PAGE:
Amidst attacks by the opposition on Prime Minister Narendra Modi's demonetisation drive, Canada has given a thumbs up to the move. The country's minister for Infrastructure who is leading the business delegation at the Vibrant Gujarat Summit, says the demonetisation step needs to be commended.
Speaking exclusively to India Today, minister Amarjeet Sohi, one of the four Sikh faces in the Justin Trudeau cabinet, said, "Any country that takes steps to control flow of black money and corruption needs to be commended. So we commend the steps taken by PM Modi in order to make sure there is fairness in the system"
Sohi added that the issues faced by the Indo-Canadian community post declaration of old `500 and `1000 rupee notes as illegal tender, are being addressed. Adding to his minister's comments, Canada's high commissioner stressed that cash woes have faced by some diplomatic missions are for a greater good.
"Like other missions in India we face similar challenges whether it be mission operations, tourists visiting from Canada, even diplomats or myself. But we take a step back and we commend government for taking very bold steps in addressing underground economy, counterfeit currency,and corruption. And no initiative along those significant lines can be implemented in smooth and simple manner," stressed Canadian envoy Nadir Patel.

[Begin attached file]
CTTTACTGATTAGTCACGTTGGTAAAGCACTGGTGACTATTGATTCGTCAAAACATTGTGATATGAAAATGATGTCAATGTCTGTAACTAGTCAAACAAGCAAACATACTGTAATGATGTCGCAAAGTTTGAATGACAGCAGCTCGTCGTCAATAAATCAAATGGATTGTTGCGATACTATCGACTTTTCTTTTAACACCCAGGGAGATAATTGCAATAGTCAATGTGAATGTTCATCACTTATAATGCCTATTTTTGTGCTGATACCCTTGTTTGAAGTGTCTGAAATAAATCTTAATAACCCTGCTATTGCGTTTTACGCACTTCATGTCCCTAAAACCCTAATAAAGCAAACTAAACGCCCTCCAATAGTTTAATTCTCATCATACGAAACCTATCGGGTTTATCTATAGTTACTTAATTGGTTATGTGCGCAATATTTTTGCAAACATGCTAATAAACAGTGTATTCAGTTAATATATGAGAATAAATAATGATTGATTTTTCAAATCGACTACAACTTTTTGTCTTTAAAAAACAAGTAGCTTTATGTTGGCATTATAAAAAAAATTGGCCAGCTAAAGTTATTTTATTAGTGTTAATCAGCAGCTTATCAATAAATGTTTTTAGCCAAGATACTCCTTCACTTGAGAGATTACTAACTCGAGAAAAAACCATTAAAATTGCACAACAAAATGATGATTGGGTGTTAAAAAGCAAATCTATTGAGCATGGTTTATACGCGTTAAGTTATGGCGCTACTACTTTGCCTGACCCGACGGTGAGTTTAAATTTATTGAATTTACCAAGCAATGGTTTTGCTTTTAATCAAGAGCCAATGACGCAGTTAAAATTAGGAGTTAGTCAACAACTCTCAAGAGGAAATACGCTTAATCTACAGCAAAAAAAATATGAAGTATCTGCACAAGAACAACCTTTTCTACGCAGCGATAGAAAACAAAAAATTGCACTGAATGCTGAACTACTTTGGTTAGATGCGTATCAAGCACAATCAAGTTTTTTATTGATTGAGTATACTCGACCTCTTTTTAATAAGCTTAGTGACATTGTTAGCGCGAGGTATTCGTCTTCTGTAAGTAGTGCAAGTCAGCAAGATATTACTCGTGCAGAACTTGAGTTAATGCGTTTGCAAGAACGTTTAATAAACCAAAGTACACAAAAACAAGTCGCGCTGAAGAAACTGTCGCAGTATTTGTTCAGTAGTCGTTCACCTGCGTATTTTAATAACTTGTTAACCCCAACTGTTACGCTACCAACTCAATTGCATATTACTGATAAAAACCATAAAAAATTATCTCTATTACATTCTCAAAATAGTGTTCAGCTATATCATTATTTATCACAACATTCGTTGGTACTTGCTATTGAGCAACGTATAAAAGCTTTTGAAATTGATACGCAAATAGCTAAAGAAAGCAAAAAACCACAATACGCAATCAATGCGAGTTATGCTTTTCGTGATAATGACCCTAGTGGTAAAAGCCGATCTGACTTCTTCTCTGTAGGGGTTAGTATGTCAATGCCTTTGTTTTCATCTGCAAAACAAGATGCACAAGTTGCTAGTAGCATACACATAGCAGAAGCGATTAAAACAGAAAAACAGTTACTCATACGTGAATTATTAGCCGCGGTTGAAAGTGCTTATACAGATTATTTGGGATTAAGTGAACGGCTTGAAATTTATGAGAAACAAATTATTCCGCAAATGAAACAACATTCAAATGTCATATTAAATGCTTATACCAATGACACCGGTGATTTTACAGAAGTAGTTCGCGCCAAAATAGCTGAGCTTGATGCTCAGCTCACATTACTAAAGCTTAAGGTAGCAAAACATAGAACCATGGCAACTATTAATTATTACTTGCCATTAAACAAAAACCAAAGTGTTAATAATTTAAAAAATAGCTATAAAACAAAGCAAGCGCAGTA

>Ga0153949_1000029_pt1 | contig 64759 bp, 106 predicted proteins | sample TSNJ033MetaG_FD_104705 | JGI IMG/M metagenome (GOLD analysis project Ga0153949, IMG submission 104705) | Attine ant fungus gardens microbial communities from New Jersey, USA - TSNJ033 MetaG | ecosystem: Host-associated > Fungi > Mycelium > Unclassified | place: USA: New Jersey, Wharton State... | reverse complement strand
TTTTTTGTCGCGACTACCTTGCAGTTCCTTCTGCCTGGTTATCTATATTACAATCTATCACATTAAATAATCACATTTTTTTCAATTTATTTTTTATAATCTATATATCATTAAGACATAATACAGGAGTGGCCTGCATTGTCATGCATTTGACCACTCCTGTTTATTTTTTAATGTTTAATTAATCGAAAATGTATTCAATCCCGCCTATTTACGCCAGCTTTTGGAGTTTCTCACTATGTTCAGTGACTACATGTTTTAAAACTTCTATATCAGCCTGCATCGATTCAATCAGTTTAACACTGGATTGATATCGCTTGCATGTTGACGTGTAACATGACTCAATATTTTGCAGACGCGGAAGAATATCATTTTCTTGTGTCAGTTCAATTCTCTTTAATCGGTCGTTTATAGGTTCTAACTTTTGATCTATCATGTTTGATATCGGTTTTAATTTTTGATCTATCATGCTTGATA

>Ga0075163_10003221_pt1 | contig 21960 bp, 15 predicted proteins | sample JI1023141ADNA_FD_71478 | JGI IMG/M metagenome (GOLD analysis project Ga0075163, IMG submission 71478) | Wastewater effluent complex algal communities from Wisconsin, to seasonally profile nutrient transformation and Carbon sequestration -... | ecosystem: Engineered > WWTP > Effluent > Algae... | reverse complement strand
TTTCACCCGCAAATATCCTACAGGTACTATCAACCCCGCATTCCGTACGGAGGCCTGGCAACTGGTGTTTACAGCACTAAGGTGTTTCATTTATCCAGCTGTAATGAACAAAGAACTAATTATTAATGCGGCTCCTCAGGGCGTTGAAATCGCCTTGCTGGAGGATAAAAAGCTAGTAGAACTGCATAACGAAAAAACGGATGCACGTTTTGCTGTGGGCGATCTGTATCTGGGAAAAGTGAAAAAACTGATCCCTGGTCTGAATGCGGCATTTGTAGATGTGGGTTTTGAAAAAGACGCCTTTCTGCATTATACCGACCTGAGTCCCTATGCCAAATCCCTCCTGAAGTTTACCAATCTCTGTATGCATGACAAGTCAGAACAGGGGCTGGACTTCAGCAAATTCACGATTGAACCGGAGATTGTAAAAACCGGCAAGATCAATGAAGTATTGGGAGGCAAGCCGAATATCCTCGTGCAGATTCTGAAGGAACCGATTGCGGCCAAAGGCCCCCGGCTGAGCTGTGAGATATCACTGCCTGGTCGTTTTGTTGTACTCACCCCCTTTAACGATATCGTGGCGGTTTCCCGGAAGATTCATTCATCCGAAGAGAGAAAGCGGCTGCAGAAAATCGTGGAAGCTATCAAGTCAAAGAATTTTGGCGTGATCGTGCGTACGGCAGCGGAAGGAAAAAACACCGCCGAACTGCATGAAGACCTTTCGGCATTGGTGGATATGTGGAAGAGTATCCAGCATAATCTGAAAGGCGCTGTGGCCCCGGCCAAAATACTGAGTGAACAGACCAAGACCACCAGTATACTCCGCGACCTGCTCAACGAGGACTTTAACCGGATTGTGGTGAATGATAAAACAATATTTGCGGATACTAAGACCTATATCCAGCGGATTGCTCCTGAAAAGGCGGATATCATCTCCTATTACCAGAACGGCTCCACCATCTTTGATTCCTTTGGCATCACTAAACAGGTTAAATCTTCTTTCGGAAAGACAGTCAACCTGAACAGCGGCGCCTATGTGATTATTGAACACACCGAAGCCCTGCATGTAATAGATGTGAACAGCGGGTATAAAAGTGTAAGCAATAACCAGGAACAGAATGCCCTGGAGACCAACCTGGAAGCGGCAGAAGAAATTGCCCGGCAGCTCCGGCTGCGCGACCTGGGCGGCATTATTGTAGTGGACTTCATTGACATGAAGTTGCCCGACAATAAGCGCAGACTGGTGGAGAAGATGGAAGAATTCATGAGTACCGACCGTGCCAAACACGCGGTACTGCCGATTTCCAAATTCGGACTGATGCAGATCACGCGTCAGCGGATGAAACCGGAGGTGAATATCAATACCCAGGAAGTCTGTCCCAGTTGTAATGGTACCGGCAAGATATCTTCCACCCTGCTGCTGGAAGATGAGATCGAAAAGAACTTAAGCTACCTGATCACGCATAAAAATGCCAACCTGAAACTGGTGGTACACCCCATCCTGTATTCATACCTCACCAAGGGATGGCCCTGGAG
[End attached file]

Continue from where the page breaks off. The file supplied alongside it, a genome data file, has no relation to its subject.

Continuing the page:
The opposition mood on demonetisation, and Mamata Banerjee's all-out war against the Centre have meanwhile put question marks on the timely implementation of the tax reforms . Asked about the delay in rollout of the Goods and Services Tax (GST) regime in India and impact on investor sentiments, Minister Sohi sought to dismiss any adverse impact on bilateral trade.
"Trade and investment relationships take long time to materialise. So few months delay here and there is not going to impact our relationship," he said adding that "we really value steps taken by PM Modi on liberalisation of trade and barriers and making foreign investments easier into India."
Born in Sangrur of Punjab, Amarjeet Sohi's family moved to Canada in 1981. But in 1988 during a visit to Bihar for land rights theatre programme, he was accused of being a khalistani terrorist with alleged links to naxals and LTTE. The 24-year-old Sohi was lodged in prison for 21 months under stringent TADA act ,but charges were eventually dropped for lack of any evidence and upon intervention of international agencies. He returned to Canada and went from driving a truck to being elected a city councillor.
He finally rose to the job of the infrastructure and communities minister in the diverse Trudeau cabinet in 2016. Asked if he has any hard feelings for what transpired in the past, Sohi underlines that he loves India where his sister and extended family and friends still stay. "What happened to me in 80s was reflection of widespread human rights violations of that time and every society evolves.
Our commitment to human rights and social justice is strong .And I am so glad to be representing Canada in a country I was born," Sohi replied.